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  1. The Digital Opportunity Task Force (DOT Force), whose effort is complemented by the UN ICT Task Force, has identified several possible actions to achieve sustainable ICT development in poorer economies, and has stressed the necessity to "improve connectivity, increase [ICT] access and lower costs". The high cost of bandwidth is cited as a key inhibitor of Internet Development in Least Developed Countries (LDCs). There has been a lot of research ( into the root causes of these high connectivity costs and associated obstacles to reducing them. However it does not appear to address the subject of the reverse subsidies, nor does it appear to suggest concrete steps for reversing the situation.

  2. Incumbent Telcos and Internet operators, extracting maximum return out of their positions in monopoly or partially liberalized markets, characterized bandwidth costs in Africa in the 1990's. During the last few years connectivity costs have reduced substantially due to increased competition resulting from the ongoing tide of liberalization. Today a benchmarking study of liberalised markets in Africa would show that end user prices are broadly speaking similar. There are regional variations and there are some variations resulting from the degree to which the relevant market has been liberalized, but none of these countries differ from the others in orders of magnitude. In all cases the service providers will cite their upstream bandwidth costs as their single biggest cost of doing business, and in all cases the average end user prices would be considered high if benchmarked against end user prices in G8 countries (particularly USA and Europe). So what is the root cause of this differential?


The Aim of the Halfway Proposition is to articulate the root causes of high connectivity costs in Africa and to map out a strategy of how to tackle the problem.


  1. Obtaining upstream connectivity requires African Internet Backbones (AISPs) to purchase bandwidth from International Backbone Providers (IBPs), which are largely network operators from within G8 countries. Typically 90% of an AISP's upstream cost is the physical link from them to the IBP's country and 10% is the cost of purchasing IP Bandwidth once they get there. Whether the service is purchased as a bundle or separately the AISP pays 100% of the International carrier to get from Africa to the IBP network and then 100% of the Internet bandwidth cost. This amounts to a reverse subsidy of IBP connectivity costs by AISPs.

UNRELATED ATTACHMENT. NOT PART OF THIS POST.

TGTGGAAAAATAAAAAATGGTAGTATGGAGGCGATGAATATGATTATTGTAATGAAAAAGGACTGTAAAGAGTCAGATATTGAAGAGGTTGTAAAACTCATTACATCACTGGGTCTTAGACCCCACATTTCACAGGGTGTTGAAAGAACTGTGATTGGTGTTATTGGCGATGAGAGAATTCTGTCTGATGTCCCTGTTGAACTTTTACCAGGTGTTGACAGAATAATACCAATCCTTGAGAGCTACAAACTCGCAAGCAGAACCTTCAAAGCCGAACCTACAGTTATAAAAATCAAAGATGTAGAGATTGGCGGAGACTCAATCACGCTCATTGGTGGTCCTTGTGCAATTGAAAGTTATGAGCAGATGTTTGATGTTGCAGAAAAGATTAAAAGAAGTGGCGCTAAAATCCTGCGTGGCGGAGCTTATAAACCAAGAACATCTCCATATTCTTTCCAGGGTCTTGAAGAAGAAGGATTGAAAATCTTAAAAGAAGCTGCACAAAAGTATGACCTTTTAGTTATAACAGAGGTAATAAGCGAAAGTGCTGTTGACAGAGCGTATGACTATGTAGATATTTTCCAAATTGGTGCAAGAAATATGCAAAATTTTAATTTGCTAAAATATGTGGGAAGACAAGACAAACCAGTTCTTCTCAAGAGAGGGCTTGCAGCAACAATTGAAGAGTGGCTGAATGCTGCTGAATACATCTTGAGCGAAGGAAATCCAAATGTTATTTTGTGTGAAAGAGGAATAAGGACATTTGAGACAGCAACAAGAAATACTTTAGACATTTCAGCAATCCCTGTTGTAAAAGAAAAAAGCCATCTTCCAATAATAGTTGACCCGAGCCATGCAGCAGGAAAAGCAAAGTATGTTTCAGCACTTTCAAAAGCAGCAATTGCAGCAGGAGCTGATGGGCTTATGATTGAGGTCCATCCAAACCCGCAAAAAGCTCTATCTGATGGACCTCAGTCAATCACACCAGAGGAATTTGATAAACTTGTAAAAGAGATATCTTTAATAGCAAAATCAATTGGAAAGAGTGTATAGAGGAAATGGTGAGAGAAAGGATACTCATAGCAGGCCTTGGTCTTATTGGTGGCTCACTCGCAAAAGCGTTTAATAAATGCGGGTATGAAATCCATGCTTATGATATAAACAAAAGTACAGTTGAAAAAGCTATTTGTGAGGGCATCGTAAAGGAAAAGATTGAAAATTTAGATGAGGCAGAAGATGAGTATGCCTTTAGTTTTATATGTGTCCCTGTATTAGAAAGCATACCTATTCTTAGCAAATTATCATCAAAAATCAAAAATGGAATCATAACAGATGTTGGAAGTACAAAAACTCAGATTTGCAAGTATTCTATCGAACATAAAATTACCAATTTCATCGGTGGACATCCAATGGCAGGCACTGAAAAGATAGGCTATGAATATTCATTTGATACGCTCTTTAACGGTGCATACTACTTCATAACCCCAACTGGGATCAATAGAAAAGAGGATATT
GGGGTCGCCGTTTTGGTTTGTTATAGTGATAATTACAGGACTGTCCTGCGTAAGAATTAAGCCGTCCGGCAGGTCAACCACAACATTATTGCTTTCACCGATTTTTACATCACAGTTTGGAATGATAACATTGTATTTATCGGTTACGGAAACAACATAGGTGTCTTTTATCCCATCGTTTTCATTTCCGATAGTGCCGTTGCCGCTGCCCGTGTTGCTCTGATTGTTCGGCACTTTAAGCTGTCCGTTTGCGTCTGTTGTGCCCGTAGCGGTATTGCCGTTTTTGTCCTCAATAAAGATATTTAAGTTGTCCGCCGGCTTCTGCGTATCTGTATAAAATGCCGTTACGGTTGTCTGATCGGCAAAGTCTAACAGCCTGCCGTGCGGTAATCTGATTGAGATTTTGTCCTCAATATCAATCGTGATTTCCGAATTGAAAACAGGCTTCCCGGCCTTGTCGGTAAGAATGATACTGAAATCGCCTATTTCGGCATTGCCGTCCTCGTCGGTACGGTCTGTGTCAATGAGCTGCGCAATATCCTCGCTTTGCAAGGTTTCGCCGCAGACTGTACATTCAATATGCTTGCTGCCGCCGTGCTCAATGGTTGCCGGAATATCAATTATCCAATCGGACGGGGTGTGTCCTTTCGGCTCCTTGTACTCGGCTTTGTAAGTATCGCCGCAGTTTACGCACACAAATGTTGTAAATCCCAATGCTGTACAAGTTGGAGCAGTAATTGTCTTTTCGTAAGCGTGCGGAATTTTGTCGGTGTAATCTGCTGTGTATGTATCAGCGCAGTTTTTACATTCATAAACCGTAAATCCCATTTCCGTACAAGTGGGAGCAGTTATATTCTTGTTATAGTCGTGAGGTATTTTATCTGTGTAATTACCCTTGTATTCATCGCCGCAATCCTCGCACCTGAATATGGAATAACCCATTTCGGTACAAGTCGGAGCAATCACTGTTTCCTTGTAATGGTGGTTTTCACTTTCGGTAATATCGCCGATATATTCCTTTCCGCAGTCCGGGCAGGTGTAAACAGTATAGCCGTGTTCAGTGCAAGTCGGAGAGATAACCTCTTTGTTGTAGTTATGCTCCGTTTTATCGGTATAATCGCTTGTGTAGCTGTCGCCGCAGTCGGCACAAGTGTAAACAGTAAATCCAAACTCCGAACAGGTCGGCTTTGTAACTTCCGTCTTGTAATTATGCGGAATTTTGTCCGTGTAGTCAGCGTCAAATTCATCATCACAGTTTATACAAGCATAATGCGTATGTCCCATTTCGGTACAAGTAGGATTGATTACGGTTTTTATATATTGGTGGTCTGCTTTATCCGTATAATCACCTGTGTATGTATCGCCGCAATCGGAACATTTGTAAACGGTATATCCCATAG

2. Both the AISPs and IBPs sell capacity to customers in their country. When an end user in Kenya sends E-Mail to a correspondent in the USA it is the Kenyan ISP who is bearing the cost of the International connectivity from Kenya to the USA. Conversely when an American end user sends E-Mail to Kenya, it is still the Kenyan ISP who is bearing the cost of the International connectivity, and ultimately the Kenyan end user who bears the brunt by paying higher subscriptions. The analogy can be extrapolated to all forms of traffic passing over the Internet. Indeed this unfair distribution of bandwidth cost sharing is actually driving traffic out of AISP backbones and into IBP backbones. Evidenced (for example) by the fact that the UN has a major headquarters in Kenya, and yet hosts all of its web sites in America, or the fact that 50% of Kenyan web sites are hosted overseas. AISPs are subsidizing the connectivity costs for IBPs. This imbalance can never be redressed unless there is a more equitable distribution of the costs of international connectivity between AISPs and IBPs. The challenge is to develop a realistic strategy for redressing the balance.